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Opportunities & Challenges

Improving global partnerships is essential to achieving the Goals as well as ensuring the peace and prosperity of mankind. Key opportunities and challenges include:

Mobilizing financial resources: Financial resources for development must continue to increase, through international aid, domestic revenue collection as well as alternative sources such as remittances. Although total development assistance continues to grow, aid to the poorest countries has stagnated. Remittances sent by international migrants to their home countries have a profound impact on families, communities and countries. In 2016, international remittances totaled $575 billion, 75% of which went to developing countries.

Increasing capacity, collaboration and knowledge sharing: Building the capacity and ability for national governments and institutions to enable sustainable development is important for the global community, and partnerships will be a crucial means to achieving this. In 2015, aid for capacity-building stood at $21 billion, representing 19% of total aid. Sub-Saharan Africa received 27% of this, and South and Central Asia received 20%, with the main recipients of capacity-building assistance being public administration, environment and energy sectors.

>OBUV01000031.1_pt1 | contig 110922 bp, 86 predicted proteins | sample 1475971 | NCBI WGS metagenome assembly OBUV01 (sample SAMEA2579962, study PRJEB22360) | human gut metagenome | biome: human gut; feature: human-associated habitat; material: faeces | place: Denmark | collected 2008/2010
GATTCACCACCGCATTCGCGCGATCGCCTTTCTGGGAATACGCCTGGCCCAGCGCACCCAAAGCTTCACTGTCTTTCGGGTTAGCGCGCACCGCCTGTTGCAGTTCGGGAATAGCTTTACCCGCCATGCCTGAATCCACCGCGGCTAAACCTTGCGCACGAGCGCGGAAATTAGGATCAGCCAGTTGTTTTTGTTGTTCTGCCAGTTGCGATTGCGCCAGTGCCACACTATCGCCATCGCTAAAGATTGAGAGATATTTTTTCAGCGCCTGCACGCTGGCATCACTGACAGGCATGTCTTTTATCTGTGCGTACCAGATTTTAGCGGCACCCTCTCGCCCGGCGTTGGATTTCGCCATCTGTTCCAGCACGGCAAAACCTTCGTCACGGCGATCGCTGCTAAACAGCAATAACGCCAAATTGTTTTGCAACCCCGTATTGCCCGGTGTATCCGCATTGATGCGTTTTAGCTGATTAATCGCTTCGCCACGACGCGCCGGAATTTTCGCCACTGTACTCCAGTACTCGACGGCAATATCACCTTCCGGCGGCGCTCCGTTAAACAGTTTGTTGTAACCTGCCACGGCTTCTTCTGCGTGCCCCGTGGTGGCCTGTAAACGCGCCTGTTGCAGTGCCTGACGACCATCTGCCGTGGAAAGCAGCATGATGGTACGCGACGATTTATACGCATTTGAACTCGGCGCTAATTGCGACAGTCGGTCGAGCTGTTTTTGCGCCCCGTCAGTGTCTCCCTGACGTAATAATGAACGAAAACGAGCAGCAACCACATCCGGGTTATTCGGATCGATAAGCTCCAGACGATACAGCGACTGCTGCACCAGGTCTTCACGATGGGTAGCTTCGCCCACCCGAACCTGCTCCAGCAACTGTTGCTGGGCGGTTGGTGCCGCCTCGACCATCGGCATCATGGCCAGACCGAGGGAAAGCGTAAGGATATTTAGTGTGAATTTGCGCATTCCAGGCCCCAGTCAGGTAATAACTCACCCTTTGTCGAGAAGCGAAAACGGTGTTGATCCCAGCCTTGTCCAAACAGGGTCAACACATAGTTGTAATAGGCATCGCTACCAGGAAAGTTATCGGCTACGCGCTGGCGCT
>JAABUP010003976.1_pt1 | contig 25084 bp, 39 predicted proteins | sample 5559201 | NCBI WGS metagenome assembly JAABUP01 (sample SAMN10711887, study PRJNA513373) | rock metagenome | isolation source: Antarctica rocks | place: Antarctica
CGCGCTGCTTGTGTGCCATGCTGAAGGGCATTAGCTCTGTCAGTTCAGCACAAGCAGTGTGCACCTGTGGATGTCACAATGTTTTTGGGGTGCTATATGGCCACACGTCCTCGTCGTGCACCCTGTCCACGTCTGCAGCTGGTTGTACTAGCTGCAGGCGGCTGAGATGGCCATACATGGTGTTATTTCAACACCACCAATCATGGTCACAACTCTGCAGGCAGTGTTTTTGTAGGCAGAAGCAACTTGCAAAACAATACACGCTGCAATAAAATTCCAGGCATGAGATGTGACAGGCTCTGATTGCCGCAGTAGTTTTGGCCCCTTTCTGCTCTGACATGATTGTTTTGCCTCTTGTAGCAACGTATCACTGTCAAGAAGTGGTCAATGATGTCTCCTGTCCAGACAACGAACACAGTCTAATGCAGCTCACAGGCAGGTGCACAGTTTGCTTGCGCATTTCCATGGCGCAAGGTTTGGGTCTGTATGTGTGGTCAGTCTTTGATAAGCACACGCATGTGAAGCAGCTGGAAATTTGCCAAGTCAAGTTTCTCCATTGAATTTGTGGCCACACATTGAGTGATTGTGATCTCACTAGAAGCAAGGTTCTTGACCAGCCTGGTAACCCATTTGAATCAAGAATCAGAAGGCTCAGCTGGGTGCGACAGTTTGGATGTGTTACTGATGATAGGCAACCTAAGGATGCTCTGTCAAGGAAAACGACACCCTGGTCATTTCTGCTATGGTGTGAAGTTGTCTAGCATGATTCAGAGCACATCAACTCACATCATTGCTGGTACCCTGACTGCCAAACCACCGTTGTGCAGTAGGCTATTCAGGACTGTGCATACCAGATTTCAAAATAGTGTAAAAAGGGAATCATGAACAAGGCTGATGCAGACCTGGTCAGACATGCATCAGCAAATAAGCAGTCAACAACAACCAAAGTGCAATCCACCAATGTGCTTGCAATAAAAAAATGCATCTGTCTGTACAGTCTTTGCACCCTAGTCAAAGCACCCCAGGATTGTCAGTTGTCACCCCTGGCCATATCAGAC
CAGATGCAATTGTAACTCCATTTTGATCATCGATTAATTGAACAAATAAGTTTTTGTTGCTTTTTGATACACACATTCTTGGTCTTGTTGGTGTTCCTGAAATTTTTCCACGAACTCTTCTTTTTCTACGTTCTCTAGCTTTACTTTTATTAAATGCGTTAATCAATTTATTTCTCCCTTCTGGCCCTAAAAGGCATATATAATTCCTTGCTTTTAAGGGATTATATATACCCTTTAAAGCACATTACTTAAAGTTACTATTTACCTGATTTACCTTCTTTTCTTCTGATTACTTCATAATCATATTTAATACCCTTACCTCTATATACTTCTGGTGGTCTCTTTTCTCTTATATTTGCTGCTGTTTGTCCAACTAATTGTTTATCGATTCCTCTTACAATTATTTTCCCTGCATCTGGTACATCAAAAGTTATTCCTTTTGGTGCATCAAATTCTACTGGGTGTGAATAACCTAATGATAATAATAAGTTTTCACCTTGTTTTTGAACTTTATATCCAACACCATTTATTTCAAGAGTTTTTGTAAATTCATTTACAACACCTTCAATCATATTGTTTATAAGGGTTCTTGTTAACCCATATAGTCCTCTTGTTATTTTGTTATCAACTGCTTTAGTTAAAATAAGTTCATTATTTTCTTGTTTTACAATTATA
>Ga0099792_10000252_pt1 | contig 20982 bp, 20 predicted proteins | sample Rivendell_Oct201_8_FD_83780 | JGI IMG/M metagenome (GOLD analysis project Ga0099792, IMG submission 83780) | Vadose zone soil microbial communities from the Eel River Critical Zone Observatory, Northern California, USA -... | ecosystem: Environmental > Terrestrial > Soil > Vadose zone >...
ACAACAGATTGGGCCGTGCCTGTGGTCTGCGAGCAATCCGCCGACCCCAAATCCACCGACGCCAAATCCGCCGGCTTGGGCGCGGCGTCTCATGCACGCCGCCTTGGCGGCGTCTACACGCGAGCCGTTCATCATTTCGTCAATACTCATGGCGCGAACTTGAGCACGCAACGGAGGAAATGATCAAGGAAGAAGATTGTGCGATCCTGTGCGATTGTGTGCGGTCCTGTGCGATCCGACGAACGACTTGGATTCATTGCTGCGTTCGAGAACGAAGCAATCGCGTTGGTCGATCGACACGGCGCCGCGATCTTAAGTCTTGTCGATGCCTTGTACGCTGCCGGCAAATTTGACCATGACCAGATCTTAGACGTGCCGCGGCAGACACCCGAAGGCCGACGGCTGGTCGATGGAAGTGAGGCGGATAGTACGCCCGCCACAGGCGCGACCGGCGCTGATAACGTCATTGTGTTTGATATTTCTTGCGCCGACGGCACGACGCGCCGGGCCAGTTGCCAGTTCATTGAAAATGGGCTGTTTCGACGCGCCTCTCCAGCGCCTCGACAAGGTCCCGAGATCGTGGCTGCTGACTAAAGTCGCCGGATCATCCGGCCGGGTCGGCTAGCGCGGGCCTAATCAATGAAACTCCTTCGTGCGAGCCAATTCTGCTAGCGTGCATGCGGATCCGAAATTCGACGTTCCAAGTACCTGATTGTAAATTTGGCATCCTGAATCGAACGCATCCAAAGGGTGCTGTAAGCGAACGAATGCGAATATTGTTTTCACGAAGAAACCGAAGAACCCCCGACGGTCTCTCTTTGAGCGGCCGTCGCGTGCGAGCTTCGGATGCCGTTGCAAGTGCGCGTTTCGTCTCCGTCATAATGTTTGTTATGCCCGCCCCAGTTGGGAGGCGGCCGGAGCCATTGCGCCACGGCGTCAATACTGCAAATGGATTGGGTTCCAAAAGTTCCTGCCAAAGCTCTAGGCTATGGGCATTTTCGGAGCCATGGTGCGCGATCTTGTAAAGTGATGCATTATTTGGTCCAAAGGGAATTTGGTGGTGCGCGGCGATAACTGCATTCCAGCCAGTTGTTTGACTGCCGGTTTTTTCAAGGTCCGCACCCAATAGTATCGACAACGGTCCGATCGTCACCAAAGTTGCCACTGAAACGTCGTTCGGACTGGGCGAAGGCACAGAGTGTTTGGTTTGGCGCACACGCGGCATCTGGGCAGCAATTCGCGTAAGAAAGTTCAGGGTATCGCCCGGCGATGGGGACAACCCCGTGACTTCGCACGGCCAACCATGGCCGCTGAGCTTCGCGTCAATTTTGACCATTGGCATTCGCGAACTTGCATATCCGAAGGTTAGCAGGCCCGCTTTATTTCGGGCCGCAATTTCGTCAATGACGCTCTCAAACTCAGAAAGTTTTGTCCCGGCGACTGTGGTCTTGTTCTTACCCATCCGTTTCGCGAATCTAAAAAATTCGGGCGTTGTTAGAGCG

Enhancing the use of enabling technologies: Developing countries in particular need to develop technology ecosystems in order to achieve the Goals, yet WEF finds that lower income countries have significantly less capacity to leverage technology for competitiveness and wellbeing. This will rely on global collaboration with particular focus on building the capacity of developing countries. The Technology Bank is an initiative that aims to strengthen national technology capabilities and provide expertise to the world’s least developed countries.